De­vel­oper/pub­lisher Bl­iz­zard For­mat PC, PS4, Xbox One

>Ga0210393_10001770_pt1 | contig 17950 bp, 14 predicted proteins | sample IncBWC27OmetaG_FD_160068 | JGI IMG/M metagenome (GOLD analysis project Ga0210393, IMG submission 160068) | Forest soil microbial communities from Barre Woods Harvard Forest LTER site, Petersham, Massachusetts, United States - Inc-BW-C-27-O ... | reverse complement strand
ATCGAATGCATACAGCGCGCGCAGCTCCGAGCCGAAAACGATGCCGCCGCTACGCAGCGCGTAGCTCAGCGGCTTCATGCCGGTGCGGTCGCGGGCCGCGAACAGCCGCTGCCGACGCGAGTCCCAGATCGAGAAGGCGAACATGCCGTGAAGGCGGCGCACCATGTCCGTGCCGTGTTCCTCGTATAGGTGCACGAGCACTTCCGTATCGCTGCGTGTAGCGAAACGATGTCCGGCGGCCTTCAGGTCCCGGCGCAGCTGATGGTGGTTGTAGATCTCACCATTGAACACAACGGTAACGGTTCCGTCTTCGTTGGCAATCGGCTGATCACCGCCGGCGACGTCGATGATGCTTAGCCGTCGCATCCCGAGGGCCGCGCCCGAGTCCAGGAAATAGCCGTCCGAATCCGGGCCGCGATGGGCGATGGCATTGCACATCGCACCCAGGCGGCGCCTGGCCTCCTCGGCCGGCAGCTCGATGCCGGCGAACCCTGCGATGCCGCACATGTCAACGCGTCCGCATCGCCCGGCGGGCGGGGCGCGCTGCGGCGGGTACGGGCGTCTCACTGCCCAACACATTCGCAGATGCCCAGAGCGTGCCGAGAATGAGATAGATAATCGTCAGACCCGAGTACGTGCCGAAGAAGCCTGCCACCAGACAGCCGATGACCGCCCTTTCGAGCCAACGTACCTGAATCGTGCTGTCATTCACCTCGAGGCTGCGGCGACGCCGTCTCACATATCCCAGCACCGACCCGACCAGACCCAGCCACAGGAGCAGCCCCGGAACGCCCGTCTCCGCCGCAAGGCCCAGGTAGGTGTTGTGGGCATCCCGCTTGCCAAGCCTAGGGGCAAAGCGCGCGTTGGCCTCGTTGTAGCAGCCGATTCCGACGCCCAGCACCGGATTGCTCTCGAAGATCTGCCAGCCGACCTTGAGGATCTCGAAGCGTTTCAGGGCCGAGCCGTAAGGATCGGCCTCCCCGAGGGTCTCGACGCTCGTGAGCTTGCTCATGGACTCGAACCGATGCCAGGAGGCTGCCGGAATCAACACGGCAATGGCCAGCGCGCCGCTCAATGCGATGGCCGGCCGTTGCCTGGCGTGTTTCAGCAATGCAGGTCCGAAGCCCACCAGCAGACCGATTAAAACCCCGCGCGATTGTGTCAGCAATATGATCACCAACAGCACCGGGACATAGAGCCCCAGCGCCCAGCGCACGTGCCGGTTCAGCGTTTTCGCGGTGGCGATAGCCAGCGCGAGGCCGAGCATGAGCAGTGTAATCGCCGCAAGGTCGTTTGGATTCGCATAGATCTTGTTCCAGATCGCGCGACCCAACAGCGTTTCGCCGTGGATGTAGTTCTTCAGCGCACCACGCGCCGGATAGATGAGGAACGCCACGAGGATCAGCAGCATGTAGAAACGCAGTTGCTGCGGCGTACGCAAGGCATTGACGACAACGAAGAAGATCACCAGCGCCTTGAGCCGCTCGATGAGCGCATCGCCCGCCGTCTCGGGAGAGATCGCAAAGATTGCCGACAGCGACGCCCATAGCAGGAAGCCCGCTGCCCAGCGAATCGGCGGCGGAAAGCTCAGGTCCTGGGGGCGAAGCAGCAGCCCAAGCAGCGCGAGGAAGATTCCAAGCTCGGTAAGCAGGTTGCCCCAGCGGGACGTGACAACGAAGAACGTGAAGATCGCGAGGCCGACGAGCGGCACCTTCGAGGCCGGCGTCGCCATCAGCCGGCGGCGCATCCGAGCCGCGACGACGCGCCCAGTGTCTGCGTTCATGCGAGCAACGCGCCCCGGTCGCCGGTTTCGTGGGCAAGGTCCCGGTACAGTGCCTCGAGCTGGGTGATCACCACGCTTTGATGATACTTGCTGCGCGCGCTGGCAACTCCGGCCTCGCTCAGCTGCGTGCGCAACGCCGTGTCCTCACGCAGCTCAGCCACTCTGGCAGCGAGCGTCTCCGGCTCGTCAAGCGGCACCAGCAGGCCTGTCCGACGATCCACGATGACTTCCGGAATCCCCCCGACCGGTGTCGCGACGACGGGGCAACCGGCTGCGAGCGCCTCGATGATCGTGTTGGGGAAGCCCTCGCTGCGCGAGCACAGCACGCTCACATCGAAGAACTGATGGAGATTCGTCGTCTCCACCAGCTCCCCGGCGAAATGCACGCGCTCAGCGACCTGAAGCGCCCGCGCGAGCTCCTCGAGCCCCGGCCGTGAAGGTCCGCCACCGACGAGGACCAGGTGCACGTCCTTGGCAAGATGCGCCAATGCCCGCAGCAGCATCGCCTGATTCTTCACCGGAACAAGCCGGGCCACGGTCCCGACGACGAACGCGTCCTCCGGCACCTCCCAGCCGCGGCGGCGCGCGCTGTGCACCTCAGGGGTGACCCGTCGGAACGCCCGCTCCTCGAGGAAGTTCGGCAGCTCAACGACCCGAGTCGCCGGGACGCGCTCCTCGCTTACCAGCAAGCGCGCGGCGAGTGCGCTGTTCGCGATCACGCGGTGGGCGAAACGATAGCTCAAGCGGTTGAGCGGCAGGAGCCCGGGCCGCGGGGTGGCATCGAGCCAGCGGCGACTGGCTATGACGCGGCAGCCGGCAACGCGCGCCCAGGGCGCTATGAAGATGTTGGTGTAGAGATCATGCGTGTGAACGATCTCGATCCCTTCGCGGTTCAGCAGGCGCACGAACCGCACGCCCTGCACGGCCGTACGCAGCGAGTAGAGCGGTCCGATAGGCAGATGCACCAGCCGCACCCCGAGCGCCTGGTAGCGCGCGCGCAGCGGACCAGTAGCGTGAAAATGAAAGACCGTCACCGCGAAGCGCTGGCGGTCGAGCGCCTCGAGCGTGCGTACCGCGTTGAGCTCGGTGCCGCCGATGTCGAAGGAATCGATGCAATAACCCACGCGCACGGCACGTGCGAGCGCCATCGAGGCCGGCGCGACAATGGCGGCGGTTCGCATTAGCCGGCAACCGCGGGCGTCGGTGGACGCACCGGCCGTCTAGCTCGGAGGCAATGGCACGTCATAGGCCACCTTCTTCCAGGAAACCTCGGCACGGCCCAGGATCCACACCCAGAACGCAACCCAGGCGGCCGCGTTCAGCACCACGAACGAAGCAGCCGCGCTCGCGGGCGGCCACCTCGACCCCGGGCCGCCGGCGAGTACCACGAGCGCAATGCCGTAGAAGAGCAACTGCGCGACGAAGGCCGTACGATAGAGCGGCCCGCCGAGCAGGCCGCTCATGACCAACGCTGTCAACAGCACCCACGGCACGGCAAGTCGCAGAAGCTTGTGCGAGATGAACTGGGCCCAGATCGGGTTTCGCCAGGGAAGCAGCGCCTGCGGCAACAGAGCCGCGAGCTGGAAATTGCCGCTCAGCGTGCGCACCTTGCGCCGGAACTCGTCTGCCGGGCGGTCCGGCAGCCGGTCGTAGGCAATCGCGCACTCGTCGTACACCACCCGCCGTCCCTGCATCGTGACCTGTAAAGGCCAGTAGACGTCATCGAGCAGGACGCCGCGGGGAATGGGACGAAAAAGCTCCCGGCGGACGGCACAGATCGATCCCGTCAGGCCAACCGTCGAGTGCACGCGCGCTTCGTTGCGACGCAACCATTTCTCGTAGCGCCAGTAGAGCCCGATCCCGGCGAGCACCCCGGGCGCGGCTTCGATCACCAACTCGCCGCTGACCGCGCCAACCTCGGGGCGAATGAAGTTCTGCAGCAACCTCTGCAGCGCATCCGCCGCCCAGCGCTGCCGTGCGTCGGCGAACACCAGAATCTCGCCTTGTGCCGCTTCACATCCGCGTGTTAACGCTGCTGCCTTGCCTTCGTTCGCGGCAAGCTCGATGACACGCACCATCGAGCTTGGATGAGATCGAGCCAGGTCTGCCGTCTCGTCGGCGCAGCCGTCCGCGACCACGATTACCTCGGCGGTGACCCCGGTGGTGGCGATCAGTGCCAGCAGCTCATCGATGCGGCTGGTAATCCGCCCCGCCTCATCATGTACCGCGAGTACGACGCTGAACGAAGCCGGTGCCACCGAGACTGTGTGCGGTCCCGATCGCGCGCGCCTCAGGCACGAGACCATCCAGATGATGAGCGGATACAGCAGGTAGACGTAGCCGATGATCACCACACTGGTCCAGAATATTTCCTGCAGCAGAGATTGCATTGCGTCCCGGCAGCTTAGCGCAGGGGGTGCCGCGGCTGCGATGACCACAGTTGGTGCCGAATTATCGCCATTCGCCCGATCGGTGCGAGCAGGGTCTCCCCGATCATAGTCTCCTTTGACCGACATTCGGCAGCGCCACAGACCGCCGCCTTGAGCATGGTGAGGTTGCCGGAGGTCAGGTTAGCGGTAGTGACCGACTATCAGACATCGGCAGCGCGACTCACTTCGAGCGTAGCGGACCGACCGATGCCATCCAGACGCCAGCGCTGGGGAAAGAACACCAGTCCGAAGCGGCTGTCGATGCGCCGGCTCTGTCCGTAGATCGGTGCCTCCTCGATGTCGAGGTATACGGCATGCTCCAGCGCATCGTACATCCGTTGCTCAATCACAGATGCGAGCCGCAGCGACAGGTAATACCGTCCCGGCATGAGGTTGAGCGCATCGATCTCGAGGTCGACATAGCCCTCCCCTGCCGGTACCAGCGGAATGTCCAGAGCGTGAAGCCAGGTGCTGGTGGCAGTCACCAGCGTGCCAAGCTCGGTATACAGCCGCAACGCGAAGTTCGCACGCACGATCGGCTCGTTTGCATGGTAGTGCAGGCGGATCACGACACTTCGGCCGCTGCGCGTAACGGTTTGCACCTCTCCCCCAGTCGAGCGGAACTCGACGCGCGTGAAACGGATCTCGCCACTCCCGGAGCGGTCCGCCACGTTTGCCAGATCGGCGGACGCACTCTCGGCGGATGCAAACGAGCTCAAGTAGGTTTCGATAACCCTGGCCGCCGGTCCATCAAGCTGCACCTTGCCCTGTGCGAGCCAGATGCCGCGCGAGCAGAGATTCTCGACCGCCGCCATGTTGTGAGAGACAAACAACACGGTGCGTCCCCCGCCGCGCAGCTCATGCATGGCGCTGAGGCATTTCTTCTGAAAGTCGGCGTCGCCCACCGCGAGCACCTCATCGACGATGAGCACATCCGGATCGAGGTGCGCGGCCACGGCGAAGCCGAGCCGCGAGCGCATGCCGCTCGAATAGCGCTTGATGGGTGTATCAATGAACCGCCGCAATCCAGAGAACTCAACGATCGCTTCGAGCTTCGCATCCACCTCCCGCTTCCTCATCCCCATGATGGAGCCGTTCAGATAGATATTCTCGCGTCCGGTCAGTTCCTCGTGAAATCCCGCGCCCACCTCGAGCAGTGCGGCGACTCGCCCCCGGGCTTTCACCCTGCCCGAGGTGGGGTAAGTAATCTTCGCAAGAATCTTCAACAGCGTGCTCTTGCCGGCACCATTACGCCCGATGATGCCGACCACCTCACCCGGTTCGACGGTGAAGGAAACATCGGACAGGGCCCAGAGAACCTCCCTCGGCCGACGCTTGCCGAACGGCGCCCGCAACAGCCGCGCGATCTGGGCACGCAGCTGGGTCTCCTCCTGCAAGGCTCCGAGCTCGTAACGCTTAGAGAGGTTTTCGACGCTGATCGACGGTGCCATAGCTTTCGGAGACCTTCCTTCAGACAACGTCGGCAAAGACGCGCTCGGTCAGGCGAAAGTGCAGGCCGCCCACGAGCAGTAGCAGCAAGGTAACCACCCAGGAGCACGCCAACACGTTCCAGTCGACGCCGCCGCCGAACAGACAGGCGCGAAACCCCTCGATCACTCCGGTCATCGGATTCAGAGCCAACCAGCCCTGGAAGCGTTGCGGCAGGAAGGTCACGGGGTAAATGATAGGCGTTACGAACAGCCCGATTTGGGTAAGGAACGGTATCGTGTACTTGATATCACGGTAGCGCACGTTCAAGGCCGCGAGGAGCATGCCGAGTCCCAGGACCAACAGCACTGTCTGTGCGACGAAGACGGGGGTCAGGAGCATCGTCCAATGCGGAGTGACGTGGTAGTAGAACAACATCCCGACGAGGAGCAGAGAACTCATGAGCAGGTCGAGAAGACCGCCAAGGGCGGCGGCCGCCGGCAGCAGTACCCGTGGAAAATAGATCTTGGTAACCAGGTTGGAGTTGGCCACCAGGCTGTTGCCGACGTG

Overwatch has no right to be as good as it is. Emerg­ing from the wreck­age of Ti­tan, Bl­iz­zard’s long-in-de­vel­op­ment, even­tu­ally can­celled suc­ces­sor to World Of War­craft, it was trans­formed from MMO to team shooter and some­how emerged al­most per­fectly formed. Its mot­ley crew of heroes – a gun­slinger, a rollerblad­ing DJ, a go­rilla in a space­suit, and so on – some­how com­bine to form a co­her­ent whole. Its ac­tion is fast­paced and chaotic, but leg­i­ble and deeply tac­ti­cal. Ev­ery char­ac­ter can feel over­pow­ered in cer­tain sit­u­a­tions, and yet bal­ance changes have been re­mark­ably few. Some­where in that com­plex morass of heroes and abil­i­ties lies a counter to ev­ery­thing, and find­ing it is sim­ply a mat­ter of ex­per­i­ment­ing. The game has grown, with new maps, modes, heroes and themed events. All have been free, re­flect­ing Bl­iz­zard’s pos­i­tive at­ti­tude to­wards its com­mu­nity, but also feel­ing like some­thing of a state­ment, a com­men­tary on the state of the mod­ern shooter from a stu­dio that has never made one be­fore. A suc­cess on ev­ery level.

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